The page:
Submerging your Bromeliad underwater for a few minutes or rinsing off in the shower may wash off and/or drown many of these pests. It’s usually best to follow up this treatment with some kind of gentle insecticidal spray, such as neem oil or horticultural soap.
Make sure to coat every possible surface on the plant, since these chemicals only kill bugs on contact. Don’t leave your Bromeliad in direct sunlight after this type of treatment — it will be more vulnerable to sunburn for a few days.
Be prepared to repeat the treatment a few times to fully squash an infestation. Scale bugs might also require tougher measures, such as swabbing the leaves with rubbing alcohol.
#7: Your Bromeliad Isn’t Getting Enough Nutrition
This one goes at the end of the list because you should always check other possible causes before messing with your plant’s nutrition. If your Bromeliad isn’t growing because it’s light-starved, overwatered, or beset by pets, adding fertilizer will only make matters worse.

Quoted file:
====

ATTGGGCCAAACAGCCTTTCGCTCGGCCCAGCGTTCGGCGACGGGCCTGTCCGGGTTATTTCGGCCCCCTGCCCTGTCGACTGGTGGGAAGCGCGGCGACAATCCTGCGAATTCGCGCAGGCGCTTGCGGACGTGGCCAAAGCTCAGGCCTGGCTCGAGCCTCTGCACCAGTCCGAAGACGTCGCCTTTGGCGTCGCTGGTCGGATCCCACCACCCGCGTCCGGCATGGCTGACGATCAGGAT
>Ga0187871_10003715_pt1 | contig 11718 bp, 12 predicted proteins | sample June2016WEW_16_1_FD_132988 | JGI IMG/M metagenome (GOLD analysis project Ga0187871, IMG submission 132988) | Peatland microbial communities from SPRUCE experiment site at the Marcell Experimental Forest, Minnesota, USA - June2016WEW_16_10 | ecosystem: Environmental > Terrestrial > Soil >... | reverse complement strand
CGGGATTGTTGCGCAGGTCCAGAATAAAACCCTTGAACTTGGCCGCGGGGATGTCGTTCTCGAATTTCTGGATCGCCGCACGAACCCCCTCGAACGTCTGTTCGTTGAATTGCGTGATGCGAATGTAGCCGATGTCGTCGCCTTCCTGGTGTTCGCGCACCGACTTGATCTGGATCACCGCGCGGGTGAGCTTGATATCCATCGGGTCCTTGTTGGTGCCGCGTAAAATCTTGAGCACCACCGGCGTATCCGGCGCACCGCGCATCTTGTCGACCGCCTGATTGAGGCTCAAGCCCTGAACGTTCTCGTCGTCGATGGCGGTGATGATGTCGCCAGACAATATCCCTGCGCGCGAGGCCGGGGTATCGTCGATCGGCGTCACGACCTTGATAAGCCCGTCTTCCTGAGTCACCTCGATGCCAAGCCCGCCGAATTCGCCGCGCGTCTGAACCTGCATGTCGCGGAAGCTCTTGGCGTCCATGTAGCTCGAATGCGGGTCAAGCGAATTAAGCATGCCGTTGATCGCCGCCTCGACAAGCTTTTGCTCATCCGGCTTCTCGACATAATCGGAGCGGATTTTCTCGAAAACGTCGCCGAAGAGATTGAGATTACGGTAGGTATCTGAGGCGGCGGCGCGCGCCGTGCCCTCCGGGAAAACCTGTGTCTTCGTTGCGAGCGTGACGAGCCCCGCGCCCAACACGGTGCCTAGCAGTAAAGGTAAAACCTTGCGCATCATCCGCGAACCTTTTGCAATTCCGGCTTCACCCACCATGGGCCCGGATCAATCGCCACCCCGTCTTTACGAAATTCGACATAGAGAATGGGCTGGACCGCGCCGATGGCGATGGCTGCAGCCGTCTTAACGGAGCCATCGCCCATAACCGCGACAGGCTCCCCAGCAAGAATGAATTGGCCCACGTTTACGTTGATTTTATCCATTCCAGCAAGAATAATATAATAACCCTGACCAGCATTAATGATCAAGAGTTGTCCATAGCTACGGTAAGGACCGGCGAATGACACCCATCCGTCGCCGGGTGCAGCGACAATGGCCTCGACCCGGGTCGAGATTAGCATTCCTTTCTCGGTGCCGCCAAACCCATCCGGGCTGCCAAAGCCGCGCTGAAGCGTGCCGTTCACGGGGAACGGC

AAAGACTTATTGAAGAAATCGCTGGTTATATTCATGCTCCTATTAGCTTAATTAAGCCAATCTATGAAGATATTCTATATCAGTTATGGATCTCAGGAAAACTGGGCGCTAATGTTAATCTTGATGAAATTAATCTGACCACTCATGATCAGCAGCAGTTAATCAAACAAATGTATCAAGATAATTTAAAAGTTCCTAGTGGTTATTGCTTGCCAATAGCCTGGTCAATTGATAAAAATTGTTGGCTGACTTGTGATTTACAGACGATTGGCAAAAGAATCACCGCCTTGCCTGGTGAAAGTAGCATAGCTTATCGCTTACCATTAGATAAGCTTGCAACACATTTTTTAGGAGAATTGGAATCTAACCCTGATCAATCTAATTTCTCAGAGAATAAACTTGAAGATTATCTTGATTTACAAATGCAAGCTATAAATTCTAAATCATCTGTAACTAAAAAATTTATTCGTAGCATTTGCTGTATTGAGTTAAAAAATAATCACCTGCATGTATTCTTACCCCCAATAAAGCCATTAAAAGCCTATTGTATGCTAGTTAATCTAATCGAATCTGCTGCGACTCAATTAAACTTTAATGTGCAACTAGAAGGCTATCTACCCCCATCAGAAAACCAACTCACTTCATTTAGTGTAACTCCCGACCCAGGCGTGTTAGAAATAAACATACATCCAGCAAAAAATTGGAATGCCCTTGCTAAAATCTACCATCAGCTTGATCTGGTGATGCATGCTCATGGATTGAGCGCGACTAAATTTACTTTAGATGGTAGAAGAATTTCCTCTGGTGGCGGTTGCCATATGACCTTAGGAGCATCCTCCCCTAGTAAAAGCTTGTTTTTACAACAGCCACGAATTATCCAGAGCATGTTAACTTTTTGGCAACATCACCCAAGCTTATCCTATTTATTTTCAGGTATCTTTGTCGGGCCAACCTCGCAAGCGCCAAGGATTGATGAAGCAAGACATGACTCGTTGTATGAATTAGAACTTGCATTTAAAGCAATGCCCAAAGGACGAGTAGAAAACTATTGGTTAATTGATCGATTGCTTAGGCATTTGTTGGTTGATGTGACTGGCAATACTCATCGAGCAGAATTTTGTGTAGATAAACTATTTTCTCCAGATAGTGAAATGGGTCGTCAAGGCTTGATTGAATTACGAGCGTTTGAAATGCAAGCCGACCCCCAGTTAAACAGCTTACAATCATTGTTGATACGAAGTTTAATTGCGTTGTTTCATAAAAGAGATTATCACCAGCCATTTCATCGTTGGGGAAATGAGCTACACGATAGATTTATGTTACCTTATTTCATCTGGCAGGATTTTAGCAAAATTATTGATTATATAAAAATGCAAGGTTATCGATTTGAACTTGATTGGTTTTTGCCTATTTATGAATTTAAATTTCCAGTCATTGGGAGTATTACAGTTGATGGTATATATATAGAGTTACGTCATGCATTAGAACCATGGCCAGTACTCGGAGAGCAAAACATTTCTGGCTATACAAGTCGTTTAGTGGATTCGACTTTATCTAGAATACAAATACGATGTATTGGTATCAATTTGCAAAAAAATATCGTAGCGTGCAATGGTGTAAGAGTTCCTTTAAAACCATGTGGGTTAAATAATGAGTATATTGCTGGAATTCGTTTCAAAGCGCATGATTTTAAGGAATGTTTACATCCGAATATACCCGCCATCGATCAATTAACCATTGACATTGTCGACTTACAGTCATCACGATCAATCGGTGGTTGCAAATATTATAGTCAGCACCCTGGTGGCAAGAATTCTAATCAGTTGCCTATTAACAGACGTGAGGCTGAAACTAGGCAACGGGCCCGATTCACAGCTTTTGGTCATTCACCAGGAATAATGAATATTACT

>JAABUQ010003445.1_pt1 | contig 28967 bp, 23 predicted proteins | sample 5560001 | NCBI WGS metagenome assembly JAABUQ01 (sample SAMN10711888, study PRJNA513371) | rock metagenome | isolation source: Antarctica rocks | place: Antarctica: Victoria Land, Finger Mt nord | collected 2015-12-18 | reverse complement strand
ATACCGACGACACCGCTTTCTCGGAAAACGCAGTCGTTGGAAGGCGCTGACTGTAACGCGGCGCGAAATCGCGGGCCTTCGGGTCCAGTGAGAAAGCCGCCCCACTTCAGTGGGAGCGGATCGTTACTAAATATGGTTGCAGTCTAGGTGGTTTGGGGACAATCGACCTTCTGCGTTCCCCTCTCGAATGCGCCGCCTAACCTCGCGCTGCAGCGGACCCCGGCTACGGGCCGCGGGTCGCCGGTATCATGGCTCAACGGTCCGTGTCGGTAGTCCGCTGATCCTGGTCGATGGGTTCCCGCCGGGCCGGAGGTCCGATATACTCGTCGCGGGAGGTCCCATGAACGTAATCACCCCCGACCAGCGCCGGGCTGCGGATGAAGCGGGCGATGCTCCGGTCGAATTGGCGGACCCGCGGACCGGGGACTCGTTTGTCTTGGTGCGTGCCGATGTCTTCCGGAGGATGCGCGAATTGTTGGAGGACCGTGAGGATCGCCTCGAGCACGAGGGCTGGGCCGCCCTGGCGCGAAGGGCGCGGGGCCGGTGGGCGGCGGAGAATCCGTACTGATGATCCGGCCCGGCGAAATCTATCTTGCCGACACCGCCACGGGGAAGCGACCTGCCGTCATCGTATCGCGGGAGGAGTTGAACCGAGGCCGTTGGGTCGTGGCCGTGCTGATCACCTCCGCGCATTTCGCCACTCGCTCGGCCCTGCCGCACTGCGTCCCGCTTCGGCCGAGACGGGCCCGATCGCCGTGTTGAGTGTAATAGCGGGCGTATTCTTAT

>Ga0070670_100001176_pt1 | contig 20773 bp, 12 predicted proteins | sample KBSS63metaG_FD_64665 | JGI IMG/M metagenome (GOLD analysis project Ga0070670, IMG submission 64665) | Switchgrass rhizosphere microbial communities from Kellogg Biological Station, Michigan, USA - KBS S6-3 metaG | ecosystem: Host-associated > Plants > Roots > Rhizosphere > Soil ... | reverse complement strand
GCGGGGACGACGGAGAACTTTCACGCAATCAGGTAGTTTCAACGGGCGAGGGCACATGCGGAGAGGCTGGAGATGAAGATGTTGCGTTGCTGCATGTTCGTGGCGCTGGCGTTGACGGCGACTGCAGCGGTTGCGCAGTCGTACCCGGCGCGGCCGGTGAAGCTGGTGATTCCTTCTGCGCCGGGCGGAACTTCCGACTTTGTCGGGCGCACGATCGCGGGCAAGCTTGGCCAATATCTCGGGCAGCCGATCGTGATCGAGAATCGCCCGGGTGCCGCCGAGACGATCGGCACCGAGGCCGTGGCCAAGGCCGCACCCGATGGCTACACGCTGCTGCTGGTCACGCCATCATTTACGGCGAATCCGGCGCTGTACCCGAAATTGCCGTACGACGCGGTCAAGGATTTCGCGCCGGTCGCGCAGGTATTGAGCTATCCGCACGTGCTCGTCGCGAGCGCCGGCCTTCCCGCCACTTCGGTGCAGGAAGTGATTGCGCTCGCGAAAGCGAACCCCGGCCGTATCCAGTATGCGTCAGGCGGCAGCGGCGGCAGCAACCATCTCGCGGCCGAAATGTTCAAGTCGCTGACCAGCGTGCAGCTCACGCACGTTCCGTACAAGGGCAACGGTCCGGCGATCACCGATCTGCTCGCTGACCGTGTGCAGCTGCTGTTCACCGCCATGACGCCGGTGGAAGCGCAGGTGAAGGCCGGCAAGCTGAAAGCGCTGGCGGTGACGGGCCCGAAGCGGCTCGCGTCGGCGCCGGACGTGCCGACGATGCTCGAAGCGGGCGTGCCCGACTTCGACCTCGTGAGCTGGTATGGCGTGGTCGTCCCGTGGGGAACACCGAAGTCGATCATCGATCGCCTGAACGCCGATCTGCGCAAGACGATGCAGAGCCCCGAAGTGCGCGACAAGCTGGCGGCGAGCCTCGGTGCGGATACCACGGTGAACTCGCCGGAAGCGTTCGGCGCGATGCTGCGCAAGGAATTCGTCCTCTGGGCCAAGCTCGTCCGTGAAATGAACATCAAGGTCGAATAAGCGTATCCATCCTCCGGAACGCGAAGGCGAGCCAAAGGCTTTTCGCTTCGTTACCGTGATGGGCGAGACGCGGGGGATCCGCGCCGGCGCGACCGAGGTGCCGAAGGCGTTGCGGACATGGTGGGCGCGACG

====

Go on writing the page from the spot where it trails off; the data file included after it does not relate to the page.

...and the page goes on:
Still, your plant does need some supplemental nutrition to grow indoors. If you’re not currently supplying any, now may be the time to start. Every two to four weeks during the growing season, apply a ¼ dose of liquid houseplant fertilizer. This may supply the missing ingredients that your plant needs to grow properly.
Growers who are already supplying fertilizer can try increasing the dosage. Do so in small increments, watching carefully for signs of an overdose. Providing too much fertilizer may lead to yellowing leaves and blackened tips. An excess of nitrogen can also cause colorful Bromeliads to lose their red pigmentation and turn green.
After trying each of the solutions above, pause for a while and give your plant a few weeks to adjust. If your Bromeliad still isn’t growing, you can attempt another fix. There are no prizes for speed in houseplant care, and these plants can be quite sensitive to change. Making small, steady improvements to your Bromeliad’s care is usually sufficient to promote healthy growth.